The United States used to be the world power that held nations accountable.  No longer.  World violence is on the increase as a result.  Make no mistake.  We will pay a much higher toll in our children, our wealth, and our freedoms because we allow those who do not seek peace to operate with impunity.

Wise words continued…..

September 30, 2012

More wise words…..

August 9, 2012

“I have never understood why it is “greed” to want to keep the money you’ve earned, but not greed to want to take somebody else’s money”

Thomas Sowell

Wise words…..

June 12, 2012

“I’m sure everyone feels sorry for the individual who has fallen by the wayside or who can’t keep up in our competitive society, but my own compassion goes beyond that to the millions of unsung men and women who get up every morning, send the kids to school, go to work, try and keep up the payments on their house, pay exorbitant taxes to make possible compassion for the less fortunate, and as a result have to sacrifice many of their own desires and dreams and hopes.  Government owes them something better than always finding a new way to make them share the fruit of their toils with others.”  Ronald Reagan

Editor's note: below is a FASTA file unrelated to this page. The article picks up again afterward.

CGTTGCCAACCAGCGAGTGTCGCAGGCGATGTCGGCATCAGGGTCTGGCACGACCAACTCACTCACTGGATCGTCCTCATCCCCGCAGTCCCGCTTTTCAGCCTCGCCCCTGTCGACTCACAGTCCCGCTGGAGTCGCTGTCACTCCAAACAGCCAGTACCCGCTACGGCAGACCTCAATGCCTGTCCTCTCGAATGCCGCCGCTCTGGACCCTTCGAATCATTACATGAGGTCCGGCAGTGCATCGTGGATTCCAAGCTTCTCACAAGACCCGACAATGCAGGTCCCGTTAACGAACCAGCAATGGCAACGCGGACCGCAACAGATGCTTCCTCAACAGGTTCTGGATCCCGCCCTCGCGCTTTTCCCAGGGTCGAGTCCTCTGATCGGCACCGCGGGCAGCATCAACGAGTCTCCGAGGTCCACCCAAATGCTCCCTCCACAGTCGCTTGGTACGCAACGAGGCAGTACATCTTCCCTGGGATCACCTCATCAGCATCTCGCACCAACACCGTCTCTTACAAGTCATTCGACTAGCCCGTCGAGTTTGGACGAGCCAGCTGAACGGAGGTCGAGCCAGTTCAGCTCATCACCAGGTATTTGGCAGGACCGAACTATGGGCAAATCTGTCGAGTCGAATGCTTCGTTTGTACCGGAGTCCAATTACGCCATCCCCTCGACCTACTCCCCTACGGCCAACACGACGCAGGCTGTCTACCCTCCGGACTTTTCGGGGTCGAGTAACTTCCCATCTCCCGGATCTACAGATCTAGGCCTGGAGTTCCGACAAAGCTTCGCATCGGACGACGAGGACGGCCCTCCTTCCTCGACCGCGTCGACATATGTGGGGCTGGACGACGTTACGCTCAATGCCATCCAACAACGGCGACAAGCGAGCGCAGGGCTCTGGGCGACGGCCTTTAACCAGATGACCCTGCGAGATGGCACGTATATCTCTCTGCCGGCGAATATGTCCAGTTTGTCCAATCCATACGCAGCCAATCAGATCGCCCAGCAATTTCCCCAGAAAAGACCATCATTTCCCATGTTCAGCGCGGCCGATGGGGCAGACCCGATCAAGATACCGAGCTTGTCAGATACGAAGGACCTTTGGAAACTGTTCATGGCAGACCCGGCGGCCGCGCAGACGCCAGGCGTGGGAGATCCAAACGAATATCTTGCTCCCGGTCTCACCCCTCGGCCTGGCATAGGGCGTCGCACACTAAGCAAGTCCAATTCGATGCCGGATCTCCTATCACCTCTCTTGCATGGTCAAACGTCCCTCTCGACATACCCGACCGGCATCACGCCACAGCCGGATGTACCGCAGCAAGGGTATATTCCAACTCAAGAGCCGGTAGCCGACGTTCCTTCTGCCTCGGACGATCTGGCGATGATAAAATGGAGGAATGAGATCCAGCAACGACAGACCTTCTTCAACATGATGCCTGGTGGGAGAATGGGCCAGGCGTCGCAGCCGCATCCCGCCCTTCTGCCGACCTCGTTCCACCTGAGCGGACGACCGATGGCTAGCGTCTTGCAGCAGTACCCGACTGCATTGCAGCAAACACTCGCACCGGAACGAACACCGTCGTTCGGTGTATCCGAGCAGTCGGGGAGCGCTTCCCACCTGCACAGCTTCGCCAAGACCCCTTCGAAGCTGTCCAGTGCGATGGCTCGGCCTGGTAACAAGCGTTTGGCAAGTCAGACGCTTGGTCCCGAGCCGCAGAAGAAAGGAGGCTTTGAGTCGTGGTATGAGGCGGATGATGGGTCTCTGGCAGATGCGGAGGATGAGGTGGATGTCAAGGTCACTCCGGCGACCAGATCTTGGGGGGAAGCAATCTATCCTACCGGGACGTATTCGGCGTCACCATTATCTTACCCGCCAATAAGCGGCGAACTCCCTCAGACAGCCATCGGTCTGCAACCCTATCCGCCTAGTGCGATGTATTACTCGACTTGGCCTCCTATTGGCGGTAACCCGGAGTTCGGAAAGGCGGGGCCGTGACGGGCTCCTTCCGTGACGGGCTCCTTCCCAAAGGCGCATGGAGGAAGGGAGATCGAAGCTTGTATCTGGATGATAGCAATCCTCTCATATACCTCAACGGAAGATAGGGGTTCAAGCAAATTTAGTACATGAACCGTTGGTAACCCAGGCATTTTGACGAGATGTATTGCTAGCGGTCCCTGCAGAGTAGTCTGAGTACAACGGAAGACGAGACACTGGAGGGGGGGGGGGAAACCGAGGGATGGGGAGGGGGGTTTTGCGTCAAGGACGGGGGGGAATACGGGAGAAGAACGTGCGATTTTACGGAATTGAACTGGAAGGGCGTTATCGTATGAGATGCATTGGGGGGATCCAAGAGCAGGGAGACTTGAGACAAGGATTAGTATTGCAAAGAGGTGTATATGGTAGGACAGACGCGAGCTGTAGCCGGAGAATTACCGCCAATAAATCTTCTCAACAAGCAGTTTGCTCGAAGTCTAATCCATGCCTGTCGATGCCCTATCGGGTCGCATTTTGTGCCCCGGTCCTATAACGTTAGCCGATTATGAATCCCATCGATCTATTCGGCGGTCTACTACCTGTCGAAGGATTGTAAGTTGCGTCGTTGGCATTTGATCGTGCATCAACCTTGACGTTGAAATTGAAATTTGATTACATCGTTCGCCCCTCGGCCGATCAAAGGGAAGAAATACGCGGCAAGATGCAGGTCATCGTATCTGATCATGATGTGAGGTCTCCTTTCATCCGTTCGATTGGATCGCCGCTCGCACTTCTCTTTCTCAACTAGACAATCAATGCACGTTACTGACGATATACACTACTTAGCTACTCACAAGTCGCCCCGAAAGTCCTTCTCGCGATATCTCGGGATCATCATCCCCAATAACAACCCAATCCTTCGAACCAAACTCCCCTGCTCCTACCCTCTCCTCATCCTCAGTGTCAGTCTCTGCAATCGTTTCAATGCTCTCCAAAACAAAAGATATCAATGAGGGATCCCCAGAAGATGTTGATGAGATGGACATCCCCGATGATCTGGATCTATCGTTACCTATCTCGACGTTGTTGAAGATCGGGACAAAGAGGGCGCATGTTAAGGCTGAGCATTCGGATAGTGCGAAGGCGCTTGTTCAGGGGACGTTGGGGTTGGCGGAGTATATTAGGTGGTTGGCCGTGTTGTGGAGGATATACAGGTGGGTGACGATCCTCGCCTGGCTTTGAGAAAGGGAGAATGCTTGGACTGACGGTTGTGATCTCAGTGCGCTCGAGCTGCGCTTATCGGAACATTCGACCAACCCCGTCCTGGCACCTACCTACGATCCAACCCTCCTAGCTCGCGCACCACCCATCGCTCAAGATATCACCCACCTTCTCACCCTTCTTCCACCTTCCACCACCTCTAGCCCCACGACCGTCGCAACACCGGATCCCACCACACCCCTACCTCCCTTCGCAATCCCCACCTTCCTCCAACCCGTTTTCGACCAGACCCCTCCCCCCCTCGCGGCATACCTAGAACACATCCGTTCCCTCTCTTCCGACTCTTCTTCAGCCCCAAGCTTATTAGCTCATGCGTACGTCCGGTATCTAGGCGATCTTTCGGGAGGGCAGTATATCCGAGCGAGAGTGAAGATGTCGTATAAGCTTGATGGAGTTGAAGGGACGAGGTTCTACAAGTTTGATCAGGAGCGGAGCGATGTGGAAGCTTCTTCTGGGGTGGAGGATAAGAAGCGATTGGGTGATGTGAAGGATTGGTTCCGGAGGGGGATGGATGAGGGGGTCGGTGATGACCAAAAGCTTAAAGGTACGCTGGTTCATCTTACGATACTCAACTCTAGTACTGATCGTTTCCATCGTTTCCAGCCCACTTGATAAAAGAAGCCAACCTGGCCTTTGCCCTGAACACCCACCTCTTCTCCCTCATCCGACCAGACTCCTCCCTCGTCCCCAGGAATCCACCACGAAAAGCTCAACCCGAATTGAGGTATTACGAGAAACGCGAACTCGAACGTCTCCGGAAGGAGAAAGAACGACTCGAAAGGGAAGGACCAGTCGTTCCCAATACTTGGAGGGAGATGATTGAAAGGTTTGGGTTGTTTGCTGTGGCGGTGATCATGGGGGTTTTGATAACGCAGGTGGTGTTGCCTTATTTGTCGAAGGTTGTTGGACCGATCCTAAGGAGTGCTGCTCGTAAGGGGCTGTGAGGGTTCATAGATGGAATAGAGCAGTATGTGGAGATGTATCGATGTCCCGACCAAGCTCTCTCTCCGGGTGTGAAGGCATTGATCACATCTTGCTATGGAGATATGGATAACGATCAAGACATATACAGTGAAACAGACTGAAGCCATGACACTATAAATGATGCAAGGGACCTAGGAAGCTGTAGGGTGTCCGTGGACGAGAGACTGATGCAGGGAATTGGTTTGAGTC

If…..

May 27, 2012
One of my favorite Kipling poems.  Fits the category of “the rest of the story”.  Most people know part of the first line.  This is the rest of the poem.  For those who remember Paul Harvey.IF…..

IF you can keep your head when all about you
Are losing theirs and blaming it on you,
If you can trust yourself when all men doubt you,
But make allowance for their doubting too;
If you can wait and not be tired by waiting,
Or being lied about, don’t deal in lies,
Or being hated, don’t give way to hating,
And yet don’t look too good, nor talk too wise:
If you can dream – and not make dreams your master;
If you can think – and not make thoughts your aim;